Pinsky: Then, finally, something we’ve been talking about. All of those empty retail shops are not just empty real estate spaces, they’re also jobs that no longer exist. And those people who used to work in those stores are tenants in residential buildings. And their money pumps money into the economy. What do you do about those people?

On the flip side, as with everything, there are challenges, but there are also opportunities. Especially if you look at how New York City has re-zoned vast swaths of its industrially-zoned land and taken that out of commission for industrial uses. As we suddenly have this new industrial use, which is quite voracious in its appetite for space, what you’re seeing is that the few remaining industrial areas in the city are becoming much more valuable, not as places for conversions to different uses, but as places for more traditional industrial use. How we accommodate all of that is another question that we have to answer.

Snow: I wanted to ask your views on a recent deal that has that built into it, which is the acquisition of Whole Foods by Amazon. Whole Foods is seen, in part, as a distribution play for Amazon, so what’s your read into that deal? Why does it make sense?

I think the market is speaking, and people are saying, “I don’t want to spend an hour or two hours schlepping to Whole Foods and carrying the bags back, and doing all that. I want to be able to push a button and get my fresh, shiny tomatoes, or whatever, delivered straight to me.”

Pinsky: There’s a complex in Red Hook that was bought by a group of investors. Their plan was to transform the building into a creative office hub. It was an old industrial complex. Over time, they realized they weren’t going to be able to do that, so they put it on the market. We looked at it and we just couldn’t figure out how you could make the numbers work, given the price for the use that they had planned.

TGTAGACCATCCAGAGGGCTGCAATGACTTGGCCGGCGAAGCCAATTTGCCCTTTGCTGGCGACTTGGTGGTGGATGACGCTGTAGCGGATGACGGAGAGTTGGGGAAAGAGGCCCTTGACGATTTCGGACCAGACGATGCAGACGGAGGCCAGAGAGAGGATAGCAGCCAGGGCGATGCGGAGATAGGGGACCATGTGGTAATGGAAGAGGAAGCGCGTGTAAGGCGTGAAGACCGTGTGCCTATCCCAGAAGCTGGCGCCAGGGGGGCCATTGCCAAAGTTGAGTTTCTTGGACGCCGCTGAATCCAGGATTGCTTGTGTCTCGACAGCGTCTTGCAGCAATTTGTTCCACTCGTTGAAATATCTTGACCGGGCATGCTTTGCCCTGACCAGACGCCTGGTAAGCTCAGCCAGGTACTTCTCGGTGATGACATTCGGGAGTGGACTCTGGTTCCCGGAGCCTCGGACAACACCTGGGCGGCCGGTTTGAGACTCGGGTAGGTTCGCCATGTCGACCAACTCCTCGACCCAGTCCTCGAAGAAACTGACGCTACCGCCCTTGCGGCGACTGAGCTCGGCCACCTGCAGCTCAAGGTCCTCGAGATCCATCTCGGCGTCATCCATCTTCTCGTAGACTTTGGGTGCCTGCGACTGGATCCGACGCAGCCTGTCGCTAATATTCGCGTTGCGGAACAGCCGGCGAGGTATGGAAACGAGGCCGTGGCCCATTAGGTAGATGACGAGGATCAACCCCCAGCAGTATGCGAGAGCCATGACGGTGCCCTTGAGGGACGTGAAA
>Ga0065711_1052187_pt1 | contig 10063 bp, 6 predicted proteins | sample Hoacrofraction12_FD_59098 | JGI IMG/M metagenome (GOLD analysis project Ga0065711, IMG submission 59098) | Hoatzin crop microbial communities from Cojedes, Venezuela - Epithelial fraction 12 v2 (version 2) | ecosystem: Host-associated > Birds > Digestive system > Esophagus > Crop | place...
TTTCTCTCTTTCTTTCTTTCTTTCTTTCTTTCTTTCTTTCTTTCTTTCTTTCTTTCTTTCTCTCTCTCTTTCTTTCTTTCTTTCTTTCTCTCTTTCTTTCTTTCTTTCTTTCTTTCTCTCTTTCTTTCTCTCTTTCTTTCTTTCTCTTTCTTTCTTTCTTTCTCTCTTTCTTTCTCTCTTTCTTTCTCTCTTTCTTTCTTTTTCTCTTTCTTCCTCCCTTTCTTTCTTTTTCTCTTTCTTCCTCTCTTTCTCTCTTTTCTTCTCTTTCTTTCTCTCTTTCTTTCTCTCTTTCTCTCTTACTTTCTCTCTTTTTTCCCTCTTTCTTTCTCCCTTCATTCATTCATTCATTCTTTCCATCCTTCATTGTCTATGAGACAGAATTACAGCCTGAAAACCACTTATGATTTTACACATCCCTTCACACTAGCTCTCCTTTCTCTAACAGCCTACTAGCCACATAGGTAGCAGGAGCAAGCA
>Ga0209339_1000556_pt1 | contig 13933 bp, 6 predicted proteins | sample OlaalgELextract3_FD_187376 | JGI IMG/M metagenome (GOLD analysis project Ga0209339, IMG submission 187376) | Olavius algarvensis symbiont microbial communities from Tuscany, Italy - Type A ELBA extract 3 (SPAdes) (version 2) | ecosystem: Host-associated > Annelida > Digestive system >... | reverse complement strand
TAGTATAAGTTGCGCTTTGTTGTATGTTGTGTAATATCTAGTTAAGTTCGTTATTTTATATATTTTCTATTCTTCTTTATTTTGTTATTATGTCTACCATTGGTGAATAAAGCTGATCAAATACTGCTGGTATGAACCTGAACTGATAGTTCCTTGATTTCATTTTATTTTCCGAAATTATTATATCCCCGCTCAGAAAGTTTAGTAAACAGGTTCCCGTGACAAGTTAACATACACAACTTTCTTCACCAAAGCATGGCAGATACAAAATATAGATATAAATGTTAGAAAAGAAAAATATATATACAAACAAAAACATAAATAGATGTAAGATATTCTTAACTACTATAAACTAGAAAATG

What I understand is that they actually hit their price, but the group that is buying the complex is planning on converting it back to industrial use for this very reason—for use as a logistics hub.

Baron: I think people are not fully cognizant of how to underwrite those types of deals today yet. It’s still a relatively new phenomenon in the real estate business. Real estate tends to move really, really slow. And this is happening pretty quick. It’s sort of like marrying e-commerce and real estate. I mean, those two—one moves really fast and one moves really slow. We’re definitely seeing that.

Talk about your point on jobs—the industrial building, which used to have hundreds of factory workers, now has two or three factory workers servicing automatic conveyor belts.

Snow: Talk more about how new residential complexes are being created with the delivery of thousands of boxes in mind. What physically needs to be in place in order to accommodate that activity?

Baron: You need space and you need space to accommodate not just packages, but cold storage, because a lot of the stuff that is being delivered is food. So, we’re doing some interesting things now where, in some cases, we have buildings where we have entire rooms dedicated just for cold storage. Because some things, even if they’re not food, can be placed in cold storage. So why not just create one huge room that can accommodate all of it?

Pinsky: In addition to that, the building notification systems, letting people know (whether remotely on their phones or on their watches) that a package has arrived and it’s being held for them. All of that is really being revolutionized as we speak.